Much is said of the danger to liberty from the Army program for deporting and detaining these citizens of Japanese extraction. But a judicial construction of the due process clause that will sustain this order is a far more subtle blow to liberty than the promulgation of the order itself. A military order, however unconstitutional, is not apt to last longer than the military emergency. Even during that period a succeeding commander may revoke it all. But once a judicial opinion rationalizes such an order to show that it conforms to the Constitution, or rather rationalizes the Constitution to show that the Constitution sanctions such an order, the Court for all time has validated the principle of racial discrimination in criminal procedure and of transplanting American citizens. The principle then lies about like a loaded weapon ready for the hand of any authority that can bring forward a plausible claim of an urgent need. Every repetition imbeds that principle more deeply in our law and thinking and expands it to new purposes. All who observe the work of courts are familiar with what Judge Cardozo described as ‘the tendency of a principle to expand itself to the limit of its logic.’ A military commander may overstep the bounds of constitutionality, and it is an incident. But if we review and approve, that passing incident becomes the doctrine of the Constitution. There it has a generative power of its own, and all that it creates will be in its own image. Nothing better illustrates this danger than does the Court’s opinion in this case.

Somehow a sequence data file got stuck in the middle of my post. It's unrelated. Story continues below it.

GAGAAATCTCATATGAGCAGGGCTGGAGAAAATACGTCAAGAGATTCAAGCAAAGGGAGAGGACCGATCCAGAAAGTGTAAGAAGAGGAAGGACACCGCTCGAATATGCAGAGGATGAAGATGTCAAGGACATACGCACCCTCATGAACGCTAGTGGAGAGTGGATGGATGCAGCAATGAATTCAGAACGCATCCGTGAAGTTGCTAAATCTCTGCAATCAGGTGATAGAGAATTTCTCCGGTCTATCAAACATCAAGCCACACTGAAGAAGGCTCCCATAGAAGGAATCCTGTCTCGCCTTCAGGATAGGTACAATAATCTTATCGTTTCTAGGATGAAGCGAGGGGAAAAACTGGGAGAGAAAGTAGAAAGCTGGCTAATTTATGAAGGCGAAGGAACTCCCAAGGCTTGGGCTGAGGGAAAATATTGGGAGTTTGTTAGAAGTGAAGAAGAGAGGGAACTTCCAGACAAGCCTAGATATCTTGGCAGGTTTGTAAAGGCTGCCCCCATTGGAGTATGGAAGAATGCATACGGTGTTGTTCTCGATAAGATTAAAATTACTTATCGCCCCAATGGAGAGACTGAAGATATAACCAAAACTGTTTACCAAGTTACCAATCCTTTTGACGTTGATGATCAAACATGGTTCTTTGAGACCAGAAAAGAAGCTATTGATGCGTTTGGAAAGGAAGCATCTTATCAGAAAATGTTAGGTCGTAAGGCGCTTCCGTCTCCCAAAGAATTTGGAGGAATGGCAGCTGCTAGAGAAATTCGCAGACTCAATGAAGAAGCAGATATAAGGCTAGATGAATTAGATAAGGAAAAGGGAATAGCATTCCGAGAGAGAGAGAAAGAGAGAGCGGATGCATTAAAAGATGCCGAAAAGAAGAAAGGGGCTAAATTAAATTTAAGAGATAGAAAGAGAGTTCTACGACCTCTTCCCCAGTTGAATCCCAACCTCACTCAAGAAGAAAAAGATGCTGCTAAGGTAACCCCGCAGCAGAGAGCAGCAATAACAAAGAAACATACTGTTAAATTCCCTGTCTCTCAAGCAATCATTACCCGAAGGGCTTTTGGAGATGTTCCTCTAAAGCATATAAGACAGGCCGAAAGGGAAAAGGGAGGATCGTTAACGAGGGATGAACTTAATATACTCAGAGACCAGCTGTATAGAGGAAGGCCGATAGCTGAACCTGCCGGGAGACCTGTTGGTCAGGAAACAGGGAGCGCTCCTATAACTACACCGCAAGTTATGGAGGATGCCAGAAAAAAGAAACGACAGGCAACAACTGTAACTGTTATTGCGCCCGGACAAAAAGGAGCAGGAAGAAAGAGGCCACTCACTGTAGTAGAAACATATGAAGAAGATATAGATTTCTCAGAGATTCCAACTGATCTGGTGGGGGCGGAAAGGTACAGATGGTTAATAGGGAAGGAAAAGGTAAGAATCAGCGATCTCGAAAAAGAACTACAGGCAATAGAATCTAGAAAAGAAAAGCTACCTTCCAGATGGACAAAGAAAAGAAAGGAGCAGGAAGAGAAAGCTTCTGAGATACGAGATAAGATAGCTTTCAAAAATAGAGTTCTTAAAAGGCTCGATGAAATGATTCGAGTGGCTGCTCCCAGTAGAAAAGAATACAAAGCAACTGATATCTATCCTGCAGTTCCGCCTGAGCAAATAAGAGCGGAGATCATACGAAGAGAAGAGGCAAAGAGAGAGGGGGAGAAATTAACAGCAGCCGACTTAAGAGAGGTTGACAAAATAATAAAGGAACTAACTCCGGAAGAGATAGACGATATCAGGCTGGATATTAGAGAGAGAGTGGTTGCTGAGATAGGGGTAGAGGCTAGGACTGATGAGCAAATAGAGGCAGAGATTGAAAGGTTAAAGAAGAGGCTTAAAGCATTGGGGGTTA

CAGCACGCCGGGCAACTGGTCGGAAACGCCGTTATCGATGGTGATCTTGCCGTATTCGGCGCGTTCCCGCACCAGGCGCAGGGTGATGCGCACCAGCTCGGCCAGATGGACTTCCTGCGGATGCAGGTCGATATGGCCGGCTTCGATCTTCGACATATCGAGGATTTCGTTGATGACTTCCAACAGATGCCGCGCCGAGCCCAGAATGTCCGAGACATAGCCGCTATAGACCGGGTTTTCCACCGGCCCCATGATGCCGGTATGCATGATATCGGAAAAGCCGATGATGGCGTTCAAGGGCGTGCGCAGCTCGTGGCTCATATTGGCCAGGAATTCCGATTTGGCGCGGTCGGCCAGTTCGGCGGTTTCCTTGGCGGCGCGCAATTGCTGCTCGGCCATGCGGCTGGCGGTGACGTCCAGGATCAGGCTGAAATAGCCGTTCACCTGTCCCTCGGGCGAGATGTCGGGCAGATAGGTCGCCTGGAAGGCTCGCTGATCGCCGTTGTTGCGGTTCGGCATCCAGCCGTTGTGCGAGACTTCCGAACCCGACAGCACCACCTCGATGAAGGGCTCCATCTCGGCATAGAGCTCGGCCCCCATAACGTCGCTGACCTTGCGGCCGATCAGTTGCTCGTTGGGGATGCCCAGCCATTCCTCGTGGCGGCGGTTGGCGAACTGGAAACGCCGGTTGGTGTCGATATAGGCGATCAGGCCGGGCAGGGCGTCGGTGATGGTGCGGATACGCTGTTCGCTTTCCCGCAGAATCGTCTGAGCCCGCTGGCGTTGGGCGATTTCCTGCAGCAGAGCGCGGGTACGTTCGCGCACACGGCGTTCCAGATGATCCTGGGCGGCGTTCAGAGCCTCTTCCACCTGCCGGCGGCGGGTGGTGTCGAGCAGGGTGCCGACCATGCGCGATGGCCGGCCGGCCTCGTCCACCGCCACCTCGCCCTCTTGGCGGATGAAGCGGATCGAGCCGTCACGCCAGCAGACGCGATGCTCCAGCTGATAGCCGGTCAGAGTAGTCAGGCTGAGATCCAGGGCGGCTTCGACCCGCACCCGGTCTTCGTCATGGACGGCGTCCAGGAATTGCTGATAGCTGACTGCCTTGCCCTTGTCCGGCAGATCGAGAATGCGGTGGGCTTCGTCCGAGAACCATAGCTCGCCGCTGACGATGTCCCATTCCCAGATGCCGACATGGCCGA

Justice Robert Jackson, Korematsu v. U.S. (1944)
Last year Elias Isquith asked me to contribute a piece to a forum he did on the State of the Union speech. There was some dispute between the contributors over how they read the speech which was my jumping off point. I’m posting it again before this year’s speech because most of what I had to say is still applicable, even if some of the details have changed.The fact that people have such different readings of this speech isn’t that surprising. It reads to me like it was designed to do just that – let each of us hear what we want to hear. Our normal way of understanding the SOTU is outward. We tend to think of the president seeking to persuade the opposition or independents. But there are two ways we might think of ‘us’ as the target. First, speeches can be used to mobilize one’s own supporters to action. Second, they can be used to demobilize one’s own team. But ultimately, the impact depends on how we react. We can use the good things that were mentioned as a resource, in making demands. Or we can assume that the White House has the issue in hand and therefore we can stand down – at least until we get marching orders. The latter is a losing proposition, regardless of your thoughts about the president’s own motives. I cringe at the barrage of emails about supporting the president’s agenda. We should have our own agenda, and pressure him to support us.